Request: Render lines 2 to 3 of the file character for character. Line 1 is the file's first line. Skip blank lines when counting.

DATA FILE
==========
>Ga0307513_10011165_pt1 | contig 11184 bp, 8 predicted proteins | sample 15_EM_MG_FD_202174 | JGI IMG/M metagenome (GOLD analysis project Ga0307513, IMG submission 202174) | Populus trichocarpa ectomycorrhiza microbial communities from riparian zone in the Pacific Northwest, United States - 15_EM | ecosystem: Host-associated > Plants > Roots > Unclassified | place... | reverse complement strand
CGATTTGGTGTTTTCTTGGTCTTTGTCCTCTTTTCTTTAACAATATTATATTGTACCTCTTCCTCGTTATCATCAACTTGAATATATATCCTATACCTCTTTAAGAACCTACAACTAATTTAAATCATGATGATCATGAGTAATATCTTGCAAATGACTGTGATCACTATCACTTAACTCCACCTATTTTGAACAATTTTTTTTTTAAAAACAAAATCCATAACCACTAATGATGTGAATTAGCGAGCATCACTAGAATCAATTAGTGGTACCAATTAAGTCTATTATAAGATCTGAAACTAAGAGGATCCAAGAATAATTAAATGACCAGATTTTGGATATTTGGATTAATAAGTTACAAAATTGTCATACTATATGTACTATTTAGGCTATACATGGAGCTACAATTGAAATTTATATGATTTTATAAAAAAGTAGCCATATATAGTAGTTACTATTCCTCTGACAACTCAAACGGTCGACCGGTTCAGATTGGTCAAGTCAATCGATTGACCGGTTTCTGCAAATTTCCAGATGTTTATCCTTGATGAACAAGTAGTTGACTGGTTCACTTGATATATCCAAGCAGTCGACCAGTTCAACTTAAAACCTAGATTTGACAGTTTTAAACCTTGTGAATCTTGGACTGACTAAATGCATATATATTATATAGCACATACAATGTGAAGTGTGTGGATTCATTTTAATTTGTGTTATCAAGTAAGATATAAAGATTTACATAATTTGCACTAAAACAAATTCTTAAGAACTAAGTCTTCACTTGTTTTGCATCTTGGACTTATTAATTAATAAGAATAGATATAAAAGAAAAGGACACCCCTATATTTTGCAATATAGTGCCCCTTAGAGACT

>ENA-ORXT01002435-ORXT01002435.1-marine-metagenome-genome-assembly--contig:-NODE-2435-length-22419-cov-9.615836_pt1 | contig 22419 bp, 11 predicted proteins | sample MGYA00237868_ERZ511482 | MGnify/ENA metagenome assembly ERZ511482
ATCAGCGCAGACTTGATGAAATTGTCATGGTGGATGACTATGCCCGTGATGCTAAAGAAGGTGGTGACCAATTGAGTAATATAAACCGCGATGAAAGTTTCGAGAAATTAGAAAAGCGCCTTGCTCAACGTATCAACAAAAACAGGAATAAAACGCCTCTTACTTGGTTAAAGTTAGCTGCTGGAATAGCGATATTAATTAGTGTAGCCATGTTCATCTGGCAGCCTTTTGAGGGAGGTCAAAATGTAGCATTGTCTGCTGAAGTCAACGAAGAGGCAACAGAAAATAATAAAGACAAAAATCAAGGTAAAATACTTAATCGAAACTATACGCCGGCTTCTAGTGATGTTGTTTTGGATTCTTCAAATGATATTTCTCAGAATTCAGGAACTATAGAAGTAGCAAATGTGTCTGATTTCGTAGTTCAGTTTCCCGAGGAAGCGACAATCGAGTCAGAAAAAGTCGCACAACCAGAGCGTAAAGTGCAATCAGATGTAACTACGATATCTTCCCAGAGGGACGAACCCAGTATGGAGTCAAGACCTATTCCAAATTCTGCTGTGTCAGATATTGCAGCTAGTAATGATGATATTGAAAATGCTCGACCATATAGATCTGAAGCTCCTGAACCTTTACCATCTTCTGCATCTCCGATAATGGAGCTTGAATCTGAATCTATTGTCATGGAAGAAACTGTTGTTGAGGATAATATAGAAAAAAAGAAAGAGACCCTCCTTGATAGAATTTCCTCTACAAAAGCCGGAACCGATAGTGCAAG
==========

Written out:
CGATTTGGTGTTTTCTTGGTCTTTGTCCTCTTTTCTTTAACAATATTATATTGTACCTCTTCCTCGTTATCATCAACTTGAATATATATCCTATACCTCTTTAAGAACCTACAACTAATTTAAATCATGATGATCATGAGTAATATCTTGCAAATGACTGTGATCACTATCACTTAACTCCACCTATTTTGAACAATTTTTTTTTTAAAAACAAAATCCATAACCACTAATGATGTGAATTAGCGAGCATCACTAGAATCAATTAGTGGTACCAATTAAGTCTATTATAAGATCTGAAACTAAGAGGATCCAAGAATAATTAAATGACCAGATTTTGGATATTTGGATTAATAAGTTACAAAATTGTCATACTATATGTACTATTTAGGCTATACATGGAGCTACAATTGAAATTTATATGATTTTATAAAAAAGTAGCCATATATAGTAGTTACTATTCCTCTGACAACTCAAACGGTCGACCGGTTCAGATTGGTCAAGTCAATCGATTGACCGGTTTCTGCAAATTTCCAGATGTTTATCCTTGATGAACAAGTAGTTGACTGGTTCACTTGATATATCCAAGCAGTCGACCAGTTCAACTTAAAACCTAGATTTGACAGTTTTAAACCTTGTGAATCTTGGACTGACTAAATGCATATATATTATATAGCACATACAATGTGAAGTGTGTGGATTCATTTTAATTTGTGTTATCAAGTAAGATATAAAGATTTACATAATTTGCACTAAAACAAATTCTTAAGAACTAAGTCTTCACTTGTTTTGCATCTTGGACTTATTAATTAATAAGAATAGATATAAAAGAAAAGGACACCCCTATATTTTGCAATATAGTGCCCCTTAGAGACT

>ENA-ORXT01002435-ORXT01002435.1-marine-metagenome-genome-assembly--contig:-NODE-2435-length-22419-cov-9.615836_pt1 | contig 22419 bp, 11 predicted proteins | sample MGYA00237868_ERZ511482 | MGnify/ENA metagenome assembly ERZ511482